The 80-year-old Hall is justifiably proud of the legacy he will leave behind. The secret to his and the cafe’s success, he said, is really no secret at all — just “hard work.” No short-cuts are taken in preparing its genuine comfort food, whose made-from-scratch favorites include greens, beans, black-eyed peas, corn bread, chops, chitlins, sirloin tips, ham-hocks, pig’s feet, ox tails and candied sweet potatoes.
In the cafe’s halcyon days, Charles and Dennie did it all together, with nary a cross word uttered between them. What was their magic? “I can’t put my finger on it except to say it was very evident we were in love,” he said. “We worked together over 40 years and we never argued. We were partners and friends and mates and lovers.” There was a time when the cafe was one of countless black-owned businesses in the district. “North 24th Street had every type of business anybody would need. Every block was jammed,” Hall recalls. After the civil unrest of the late ‘60s, many entrepreneurs pulled up stakes. But the Halls remained. “I had a going business, and just to close the doors and watch it crumble to dust didn’t seem like a reasonable idea. My wife and I managed to eke out a living. We never did get rich, but we stayed and fought the battle.” They also gave back to the community, hiring many young people as wait staff and lending money for their college studies.
Besides his service in the U.S. Army during World War II, when he was an officer in the Medical Administrative Corps assigned to China, India, Burma, Japan and the Philippines, Hall has remained a home body. Born in Horatio, Arkansas in 1920, he moved with his family to Omaha at age 4 and grew up just blocks from the cafe. “Almost all my life I have lived within a four or mile radius of this area. I didn’t plan it that way. But, in retrospect, it just felt right. It’s home,” he said. After working as a butcher, he got a job at the cafe, little knowing the owners would move away six months later to leave him with the place to run. He fell in love with both Dennie and the joint, and the rest is history. “I guess it was meant to be.”
Deadeye Marcus Mac McGee
When Marcus “Mac” McGee of Omaha thinks about what it means to have lived 100 years, he ponders a good long while. After all, considering a lifespan covering the entire 20th century means contemplating a whole lot of history, and that takes some doing. It is an especially daunting task for McGee, who, in his prime, buried three wives, raised five daughters, prospered as the owner of his own barbershop, served as the state’s first black barbershop inspector, earned people’s trust as a pillar of the north Omaha community and commanded respect as an expert marksman. Yes, it has been quite a journey so far for this descendant of African-American slaves and white slave owners.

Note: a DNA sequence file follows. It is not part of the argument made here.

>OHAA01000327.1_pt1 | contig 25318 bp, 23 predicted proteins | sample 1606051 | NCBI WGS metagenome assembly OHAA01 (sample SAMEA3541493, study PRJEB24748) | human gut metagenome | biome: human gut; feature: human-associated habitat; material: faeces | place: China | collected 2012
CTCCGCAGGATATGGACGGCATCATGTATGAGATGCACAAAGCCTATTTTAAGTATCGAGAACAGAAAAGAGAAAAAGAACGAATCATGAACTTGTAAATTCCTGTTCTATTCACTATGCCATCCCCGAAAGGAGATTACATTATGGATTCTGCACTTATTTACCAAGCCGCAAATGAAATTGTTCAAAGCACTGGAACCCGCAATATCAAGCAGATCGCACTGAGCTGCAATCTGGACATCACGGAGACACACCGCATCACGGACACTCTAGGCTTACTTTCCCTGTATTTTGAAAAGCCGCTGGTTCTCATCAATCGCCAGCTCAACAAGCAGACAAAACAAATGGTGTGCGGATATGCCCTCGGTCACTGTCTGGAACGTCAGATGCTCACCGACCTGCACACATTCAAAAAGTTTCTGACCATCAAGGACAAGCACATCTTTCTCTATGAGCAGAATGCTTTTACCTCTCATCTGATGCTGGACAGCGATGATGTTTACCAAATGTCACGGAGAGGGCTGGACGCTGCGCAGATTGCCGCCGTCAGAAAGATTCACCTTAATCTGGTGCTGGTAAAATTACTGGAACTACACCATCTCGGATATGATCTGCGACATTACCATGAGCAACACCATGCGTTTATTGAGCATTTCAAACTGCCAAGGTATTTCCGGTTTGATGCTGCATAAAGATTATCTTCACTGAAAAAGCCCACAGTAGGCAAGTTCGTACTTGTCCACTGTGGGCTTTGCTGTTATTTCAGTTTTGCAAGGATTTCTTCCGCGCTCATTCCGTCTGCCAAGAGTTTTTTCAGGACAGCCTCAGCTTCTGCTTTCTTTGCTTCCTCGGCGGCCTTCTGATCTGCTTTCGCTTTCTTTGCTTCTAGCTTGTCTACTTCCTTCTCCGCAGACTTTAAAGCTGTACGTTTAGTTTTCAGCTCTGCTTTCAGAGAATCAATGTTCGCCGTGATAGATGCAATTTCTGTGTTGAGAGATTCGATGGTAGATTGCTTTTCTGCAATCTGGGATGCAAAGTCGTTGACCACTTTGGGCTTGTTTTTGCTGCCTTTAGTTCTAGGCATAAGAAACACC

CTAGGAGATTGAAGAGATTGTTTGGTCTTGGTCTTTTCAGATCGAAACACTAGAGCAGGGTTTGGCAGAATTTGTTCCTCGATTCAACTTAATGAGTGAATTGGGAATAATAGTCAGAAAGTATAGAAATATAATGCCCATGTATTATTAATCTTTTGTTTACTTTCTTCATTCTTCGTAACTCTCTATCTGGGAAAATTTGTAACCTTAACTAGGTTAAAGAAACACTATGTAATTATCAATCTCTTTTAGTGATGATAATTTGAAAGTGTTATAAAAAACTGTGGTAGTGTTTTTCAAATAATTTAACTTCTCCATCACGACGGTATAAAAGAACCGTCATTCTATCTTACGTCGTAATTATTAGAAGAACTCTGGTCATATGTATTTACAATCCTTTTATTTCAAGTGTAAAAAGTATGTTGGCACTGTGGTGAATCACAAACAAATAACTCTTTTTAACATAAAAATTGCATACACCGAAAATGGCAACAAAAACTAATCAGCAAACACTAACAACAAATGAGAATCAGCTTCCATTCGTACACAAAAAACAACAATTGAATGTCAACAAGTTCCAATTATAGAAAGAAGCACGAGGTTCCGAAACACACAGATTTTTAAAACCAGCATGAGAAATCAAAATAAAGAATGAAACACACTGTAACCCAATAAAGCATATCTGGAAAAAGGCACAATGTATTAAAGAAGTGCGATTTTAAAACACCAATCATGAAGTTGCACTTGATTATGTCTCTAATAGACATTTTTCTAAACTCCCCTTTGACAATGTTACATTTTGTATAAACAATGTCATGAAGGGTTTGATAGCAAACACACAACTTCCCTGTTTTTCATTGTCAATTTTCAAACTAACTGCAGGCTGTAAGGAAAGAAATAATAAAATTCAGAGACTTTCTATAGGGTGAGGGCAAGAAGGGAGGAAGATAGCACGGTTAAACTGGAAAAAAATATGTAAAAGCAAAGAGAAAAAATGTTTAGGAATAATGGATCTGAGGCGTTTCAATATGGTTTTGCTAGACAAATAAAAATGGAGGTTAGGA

A recent visitor to McGee’s room at the Maple Crest Care Center in Benson remarked how 100 years is a long time. “It sure is,” McGee said in his sweet-as-molasses voice, his small bright face beaming at the thought of all the high times he has seen. In a life full of rich happenings, McGee’s memories return again and again to the first and last of his loves — shooting and barbering. For decades, he avidly hunted small game and shot trap. In his late 80s he could still hit 100 out of 100 targets on the range. Yes, there was a time when McGee could shoot with anyone. He won more than his share of prizes at area trapshooting meets — from hams and turkeys to trophies to cold hard cash. As his reputation began to spread, he found fewer and fewer challengers willing to take him on. “I would break that target so easy. I’d tear it up every time. I’d whip them fellas down to the bricks. They wouldn’t tackle me. Oh, man, I was tough,” he said.
As owner and operator of the now defunct Tuxedo Barbershop on North 24th Street, he ran an Old School establishment where no fancy hair styles were welcome. Just a neat, clean cut from sparkling clippers and a smooth, close shave from well-honed straight-edge razors. “The best times for me was when I got that shop there. I got the business going really good. It was quite a shop. We had three chairs in there. New linoleum on the floor. There were two other barbers with me. We had a lot of customers. Sometimes we’d have 10-15 people outside the door waiting for us to come in. I enjoyed that. I enjoyed working on them — and I worked on them too. I’d give them good haircuts. I was quite a barber. Yes, sir, we used to lay some hair on the floor.”